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ATtiny fill-level sensor for jerrycans

Updated: Dec 29, 2019

Sensor PCB which measures the water fill-level of a jerrycan and visualize it on WS2812 LEDs

In order to get an overview of my current water level of the jerrycan inside my vans kitchen cabinet without opening the cabinet door (it opens to the top, because it is the table at the same time), I created a simple PCB which can measure the fill-level with a time of flight sensor sitting on the bottom of the PCB. This PCB is round and has a diameter of 31,5mm so that it fits directly into a standard 32mm electrical wire pipe which goes into the jerrycan as well. The sensor is based on an ATtiny84 microcontroller and the VL53L0X time of flight sensor. First idea was to use the electrical pipe for something like a swimmer which can reflect the light of the time of flight sensor. Well, it come somehow different. The pipe didn't work for the time of flight sensor, because the reflections of it where to high. Nevertheless, I found out that the VL53L0X sensor can detect the water surface directly. Therefore I cutted down the electrical pipe so that it just looks right into the jerrycan. Of course, the sensor reading will get much more noisy, but with the use of a huge filter it can measure the distance to the water surface very precise. Because there is no need to get very fast data, the huge filter is no problem for the time.

As you can see in the first picture, I put a 2mm 2x3 connector as a programming interface onto the board. It has the same pinout as a normal ISP header, just a bit smaller to fit the PCB size.

There are some other pinouts on this board:

An I2C connector for connecting an external oled display (or other I2C devices), a connector for the WS2812 LED strip, one for the power supply and the last for an external reset button. The reset button can be used when you just want to get the fill-level on button-press. The ATtiny can go to sleep after several seconds and can be awake with that reset button.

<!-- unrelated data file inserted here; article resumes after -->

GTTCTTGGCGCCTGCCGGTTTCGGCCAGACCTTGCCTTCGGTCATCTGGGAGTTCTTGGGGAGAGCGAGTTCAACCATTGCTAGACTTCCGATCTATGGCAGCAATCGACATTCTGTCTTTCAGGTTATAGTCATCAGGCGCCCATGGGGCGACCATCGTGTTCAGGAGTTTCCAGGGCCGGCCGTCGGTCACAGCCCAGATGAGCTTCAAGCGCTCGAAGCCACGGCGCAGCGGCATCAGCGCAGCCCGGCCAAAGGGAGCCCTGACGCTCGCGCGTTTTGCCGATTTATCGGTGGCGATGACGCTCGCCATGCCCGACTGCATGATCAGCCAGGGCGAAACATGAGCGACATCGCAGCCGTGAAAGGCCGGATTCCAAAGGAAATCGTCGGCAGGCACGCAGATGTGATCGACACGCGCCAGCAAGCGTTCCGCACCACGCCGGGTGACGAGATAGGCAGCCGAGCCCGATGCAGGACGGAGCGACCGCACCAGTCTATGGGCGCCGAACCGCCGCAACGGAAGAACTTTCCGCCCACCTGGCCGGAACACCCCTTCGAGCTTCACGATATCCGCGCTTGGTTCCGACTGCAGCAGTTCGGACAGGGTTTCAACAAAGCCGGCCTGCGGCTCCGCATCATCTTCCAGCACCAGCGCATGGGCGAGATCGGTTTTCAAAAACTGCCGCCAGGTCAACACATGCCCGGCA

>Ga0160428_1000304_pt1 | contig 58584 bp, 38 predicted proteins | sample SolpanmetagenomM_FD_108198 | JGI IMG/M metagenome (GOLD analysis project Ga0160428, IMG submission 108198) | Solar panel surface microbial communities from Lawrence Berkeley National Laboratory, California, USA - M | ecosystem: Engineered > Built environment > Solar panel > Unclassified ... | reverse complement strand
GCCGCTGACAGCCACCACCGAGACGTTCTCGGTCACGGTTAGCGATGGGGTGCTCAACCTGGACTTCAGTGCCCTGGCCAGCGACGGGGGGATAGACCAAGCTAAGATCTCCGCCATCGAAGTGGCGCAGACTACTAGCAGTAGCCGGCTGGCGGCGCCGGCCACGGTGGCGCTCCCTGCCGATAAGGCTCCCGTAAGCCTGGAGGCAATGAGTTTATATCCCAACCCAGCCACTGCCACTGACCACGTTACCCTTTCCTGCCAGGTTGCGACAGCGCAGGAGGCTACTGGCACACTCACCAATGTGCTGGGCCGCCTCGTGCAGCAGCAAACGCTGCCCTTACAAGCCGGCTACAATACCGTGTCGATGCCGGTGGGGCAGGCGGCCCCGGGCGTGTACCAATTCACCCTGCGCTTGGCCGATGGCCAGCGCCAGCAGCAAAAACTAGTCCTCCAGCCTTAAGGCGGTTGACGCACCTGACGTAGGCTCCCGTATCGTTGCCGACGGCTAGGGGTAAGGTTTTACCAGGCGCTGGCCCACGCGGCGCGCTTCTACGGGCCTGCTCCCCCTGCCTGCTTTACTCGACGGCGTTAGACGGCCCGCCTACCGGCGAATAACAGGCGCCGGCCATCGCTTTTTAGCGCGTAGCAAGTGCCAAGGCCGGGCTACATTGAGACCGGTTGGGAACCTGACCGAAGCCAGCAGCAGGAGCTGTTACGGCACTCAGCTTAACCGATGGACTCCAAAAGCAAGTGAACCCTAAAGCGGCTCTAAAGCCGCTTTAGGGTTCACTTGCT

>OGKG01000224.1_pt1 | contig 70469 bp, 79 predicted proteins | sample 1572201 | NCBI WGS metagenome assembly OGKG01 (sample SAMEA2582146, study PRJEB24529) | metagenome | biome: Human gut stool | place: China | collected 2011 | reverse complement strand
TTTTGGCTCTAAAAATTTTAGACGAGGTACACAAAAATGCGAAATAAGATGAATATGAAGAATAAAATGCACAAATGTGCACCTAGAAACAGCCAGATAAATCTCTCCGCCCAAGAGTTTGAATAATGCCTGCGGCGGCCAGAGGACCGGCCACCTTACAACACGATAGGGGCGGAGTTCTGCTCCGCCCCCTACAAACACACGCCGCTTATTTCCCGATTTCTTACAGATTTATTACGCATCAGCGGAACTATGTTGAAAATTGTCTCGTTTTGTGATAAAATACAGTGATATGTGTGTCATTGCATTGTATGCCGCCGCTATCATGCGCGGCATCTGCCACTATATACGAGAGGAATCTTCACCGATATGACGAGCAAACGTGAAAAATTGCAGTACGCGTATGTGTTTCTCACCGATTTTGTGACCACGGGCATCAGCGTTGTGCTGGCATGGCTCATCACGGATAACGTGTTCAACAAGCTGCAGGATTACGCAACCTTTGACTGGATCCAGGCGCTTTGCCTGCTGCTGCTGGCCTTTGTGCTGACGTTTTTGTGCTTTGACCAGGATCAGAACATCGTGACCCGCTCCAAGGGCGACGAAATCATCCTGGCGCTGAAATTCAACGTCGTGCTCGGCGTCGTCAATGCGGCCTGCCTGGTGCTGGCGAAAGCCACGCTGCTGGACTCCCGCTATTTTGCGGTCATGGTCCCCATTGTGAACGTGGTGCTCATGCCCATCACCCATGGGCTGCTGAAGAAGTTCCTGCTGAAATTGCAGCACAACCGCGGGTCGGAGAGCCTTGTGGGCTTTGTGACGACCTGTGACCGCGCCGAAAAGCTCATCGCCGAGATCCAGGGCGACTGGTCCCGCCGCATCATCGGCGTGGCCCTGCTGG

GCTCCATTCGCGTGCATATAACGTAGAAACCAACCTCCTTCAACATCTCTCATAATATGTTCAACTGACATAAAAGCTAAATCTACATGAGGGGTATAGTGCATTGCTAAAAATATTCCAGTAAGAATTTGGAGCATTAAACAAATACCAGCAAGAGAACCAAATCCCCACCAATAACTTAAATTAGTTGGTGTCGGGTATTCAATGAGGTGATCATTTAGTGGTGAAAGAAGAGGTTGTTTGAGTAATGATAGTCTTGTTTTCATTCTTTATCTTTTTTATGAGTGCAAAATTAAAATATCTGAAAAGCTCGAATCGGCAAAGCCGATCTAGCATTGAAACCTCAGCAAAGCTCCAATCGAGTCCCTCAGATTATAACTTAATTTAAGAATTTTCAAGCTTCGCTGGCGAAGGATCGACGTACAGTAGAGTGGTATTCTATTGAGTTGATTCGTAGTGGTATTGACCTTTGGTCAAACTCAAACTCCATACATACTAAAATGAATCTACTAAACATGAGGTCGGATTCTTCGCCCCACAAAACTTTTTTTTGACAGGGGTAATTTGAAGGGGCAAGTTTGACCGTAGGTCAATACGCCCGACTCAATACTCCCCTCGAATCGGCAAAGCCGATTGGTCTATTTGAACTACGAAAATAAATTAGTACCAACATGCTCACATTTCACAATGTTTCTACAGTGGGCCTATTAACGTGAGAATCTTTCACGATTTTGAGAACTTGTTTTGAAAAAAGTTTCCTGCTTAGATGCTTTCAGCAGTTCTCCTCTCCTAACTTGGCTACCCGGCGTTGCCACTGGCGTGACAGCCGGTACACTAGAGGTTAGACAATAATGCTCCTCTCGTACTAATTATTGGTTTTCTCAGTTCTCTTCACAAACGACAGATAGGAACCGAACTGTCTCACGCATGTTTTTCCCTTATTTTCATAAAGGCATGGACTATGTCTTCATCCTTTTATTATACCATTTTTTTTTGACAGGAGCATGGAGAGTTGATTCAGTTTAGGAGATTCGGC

Note: Cause this is just a running project, I will update material and pictures/videos in the future. As always: keep up to date with my Instagram.

Parts you will need

  • PCB

  • VL53L0X time of flight sensor

  • ATtiny84 microcontroller

  • 78M05 voltage regulator

  • 2x3 2mm female pinheader

  • caps, resistors, leds and transistors which are mentioned in the schematics

The first subcircuit contains the voltage regulation for the ATtiny controller and the WS2812 LED strip and the ATtiny itself. Therefor I want to use this sensor inside my van which runs at inconstant 12volts, I added a huge e-cap at the input of the 78M05 voltage regulator. As often, the base circuits can be found in the components datasheets. The Attiny don't need to be equipped with much external hardware (compared to the ESP8266) to run, only the reset pin is pulled up via a 10K resistor.

The second subcircuit is the VL53L0X time of flight sensor and the level shifting unit for the I2C signals, because the VL53L0X can only handle up to 3,6V. For the level shifting part I referred to this article.

The last subcircuit contains all other connections to the board, the onboard LED, the ISP header and the voltage regulation (3,3v) for the time of flight sensor.


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Moritz König

Electronic enthusiast,

Maker, Electrical engineering student, Creating things with electronics, PCBs, 3DPrinting, lasercutting and all I found in the garage

© 2019 by Moritz König